CHAPTER Ten notes - Pure Competition CHAPTER TEN PURE...

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Pure Competition CHAPTER TEN PURE COMPETITION LECTURE NOTES I. Four market models will be addressed in Chapters 10-25; characteristics of the models are summarized in Table 10-1. A. Pure competition entails a large number of firms, standardized product, and easy entry (or exit) by new (or existing) firms. B. At the opposite extreme, pure monopoly has one firm that is the sole seller of a product or service with no close substitutes; entry is blocked for other firms. C. Monopolistic competition is close to pure competition, except that the product is differentiated among sellers rather than standardized, and there are fewer firms. D. An oligopoly is an industry in which only a few firms exist, so each is affected by the price-output decisions of its rivals. II. Pure Competition: Characteristics and Occurrence A. The characteristics of pure competition. 1. Many sellers means that there are enough so that a single seller has no impact on price by its decisions alone. 2. The products in a purely competitive market are homogeneous or standardized; each seller’s product is identical to its competitor’s. 3. Individual firms must accept the market price; they are price takers and can exert no influence on price. 4. Freedom of entry and exit means that there are no significant obstacles preventing firms from entering or leaving the industry. 5. Pure competition is rare in the real world, but the model is important. a. The model helps analyze industries with characteristics similar to pure competition. b. The model provides a context in which to apply revenue and cost concepts developed in previous chapters. c. Pure competition provides a norm or standard against which to compare and evaluate the efficiency of the real world. B. There are four major objectives to analyzing pure competition. 1. To examine demand from the seller’s viewpoint 2. To see how a competitive producer responds to market price in the short run 3. To explore the nature of long-run adjustments in a competitive industry 4. To evaluate the efficiency of competitive industries III. Demand from the Viewpoint of a Competitive Seller A. The individual firm will view its demand as perfectly elastic. 1. Table 10-2 and Figures 10-1 and 10-7a illustrate this. 2. The demand curve is not perfectly elastic for the industry: It only appears that way to the individual firm, since it must take the market price no matter what quantity it produces. 3. Note from Figure 10-1 that a perfectly elastic demand curve is a horizontal line at the price. B. Definitions of average, total, and marginal revenue. 57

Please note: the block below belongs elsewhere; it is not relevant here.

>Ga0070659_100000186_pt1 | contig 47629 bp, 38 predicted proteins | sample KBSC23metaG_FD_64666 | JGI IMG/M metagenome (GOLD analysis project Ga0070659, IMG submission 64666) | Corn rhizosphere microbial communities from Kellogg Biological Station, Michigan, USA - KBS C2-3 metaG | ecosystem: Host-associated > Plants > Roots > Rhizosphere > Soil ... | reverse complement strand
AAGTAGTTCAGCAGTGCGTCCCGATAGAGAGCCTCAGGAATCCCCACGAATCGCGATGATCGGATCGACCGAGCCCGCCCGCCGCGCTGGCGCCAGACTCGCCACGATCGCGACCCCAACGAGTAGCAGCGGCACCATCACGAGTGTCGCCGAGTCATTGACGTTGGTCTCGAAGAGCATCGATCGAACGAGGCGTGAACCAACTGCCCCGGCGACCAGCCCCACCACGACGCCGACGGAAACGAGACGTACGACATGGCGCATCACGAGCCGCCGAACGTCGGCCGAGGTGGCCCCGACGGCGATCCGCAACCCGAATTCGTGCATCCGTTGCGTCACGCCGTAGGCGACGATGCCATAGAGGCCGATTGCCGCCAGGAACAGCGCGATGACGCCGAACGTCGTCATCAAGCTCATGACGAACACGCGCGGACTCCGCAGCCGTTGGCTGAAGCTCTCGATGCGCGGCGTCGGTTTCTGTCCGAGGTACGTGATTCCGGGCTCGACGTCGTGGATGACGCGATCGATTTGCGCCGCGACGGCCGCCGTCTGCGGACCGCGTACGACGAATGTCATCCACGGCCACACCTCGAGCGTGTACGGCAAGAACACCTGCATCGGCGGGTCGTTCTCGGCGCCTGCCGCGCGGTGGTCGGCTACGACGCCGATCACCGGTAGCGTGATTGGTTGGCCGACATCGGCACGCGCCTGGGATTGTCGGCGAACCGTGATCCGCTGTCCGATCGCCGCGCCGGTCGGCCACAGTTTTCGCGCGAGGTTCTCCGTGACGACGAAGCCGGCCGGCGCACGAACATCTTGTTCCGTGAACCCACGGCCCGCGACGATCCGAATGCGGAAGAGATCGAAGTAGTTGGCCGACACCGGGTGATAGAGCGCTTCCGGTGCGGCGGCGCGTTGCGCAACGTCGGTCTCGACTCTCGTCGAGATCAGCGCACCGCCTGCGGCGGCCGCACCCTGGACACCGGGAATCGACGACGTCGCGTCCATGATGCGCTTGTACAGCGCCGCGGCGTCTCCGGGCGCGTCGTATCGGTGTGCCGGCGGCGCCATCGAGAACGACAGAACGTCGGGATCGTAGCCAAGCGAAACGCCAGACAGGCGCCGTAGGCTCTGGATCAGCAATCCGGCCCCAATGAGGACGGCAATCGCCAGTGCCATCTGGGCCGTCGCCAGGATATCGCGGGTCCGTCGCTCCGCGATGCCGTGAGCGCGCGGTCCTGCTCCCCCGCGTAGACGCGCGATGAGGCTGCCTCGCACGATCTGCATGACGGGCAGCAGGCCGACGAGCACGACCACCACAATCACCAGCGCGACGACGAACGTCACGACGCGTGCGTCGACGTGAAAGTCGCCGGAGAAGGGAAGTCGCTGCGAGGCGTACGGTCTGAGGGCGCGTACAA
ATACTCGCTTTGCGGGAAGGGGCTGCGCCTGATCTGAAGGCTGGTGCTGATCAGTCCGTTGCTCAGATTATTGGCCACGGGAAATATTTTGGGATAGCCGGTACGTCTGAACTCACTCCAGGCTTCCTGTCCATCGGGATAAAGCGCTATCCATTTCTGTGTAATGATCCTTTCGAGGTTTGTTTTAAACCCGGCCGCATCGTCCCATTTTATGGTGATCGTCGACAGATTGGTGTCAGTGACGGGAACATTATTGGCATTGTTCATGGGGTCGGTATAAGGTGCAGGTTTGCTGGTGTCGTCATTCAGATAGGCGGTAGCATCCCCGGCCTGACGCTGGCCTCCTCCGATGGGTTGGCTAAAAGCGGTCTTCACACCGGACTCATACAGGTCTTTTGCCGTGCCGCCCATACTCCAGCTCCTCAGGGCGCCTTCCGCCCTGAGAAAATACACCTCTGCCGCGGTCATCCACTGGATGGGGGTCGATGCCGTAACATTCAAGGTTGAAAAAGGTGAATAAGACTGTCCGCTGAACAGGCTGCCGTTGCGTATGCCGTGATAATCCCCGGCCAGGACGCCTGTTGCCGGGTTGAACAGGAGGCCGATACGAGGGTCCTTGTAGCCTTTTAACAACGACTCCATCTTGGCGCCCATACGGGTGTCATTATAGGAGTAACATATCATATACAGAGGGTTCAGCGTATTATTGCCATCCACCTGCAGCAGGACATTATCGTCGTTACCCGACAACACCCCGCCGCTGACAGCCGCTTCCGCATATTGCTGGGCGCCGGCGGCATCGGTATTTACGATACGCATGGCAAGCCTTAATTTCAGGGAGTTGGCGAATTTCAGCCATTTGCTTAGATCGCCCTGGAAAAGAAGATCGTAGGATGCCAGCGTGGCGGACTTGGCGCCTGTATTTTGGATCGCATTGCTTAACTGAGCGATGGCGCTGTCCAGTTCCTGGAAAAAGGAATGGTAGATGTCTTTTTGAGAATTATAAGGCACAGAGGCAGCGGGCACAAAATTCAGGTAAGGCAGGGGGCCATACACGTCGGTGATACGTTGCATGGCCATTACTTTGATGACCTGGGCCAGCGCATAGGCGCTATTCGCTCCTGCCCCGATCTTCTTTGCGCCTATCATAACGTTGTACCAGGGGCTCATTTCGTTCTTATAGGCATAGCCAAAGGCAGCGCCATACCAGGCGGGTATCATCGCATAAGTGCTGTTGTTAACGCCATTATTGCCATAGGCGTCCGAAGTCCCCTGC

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Pure Competition 1. Average revenue is the price per unit for each firm in pure competition. 2. Total revenue is the price multiplied by the quantity sold. 3. Marginal revenue is the change in total revenue and will also equal the unit price in conditions of pure competition. (Key Question 3) IV. Profit Maximization in the Short Run: Two Approaches A. In the short run the firm has a fixed plant and maximizes profits or minimizes losses by adjusting output; profits are defined as the difference between total costs and total revenue.
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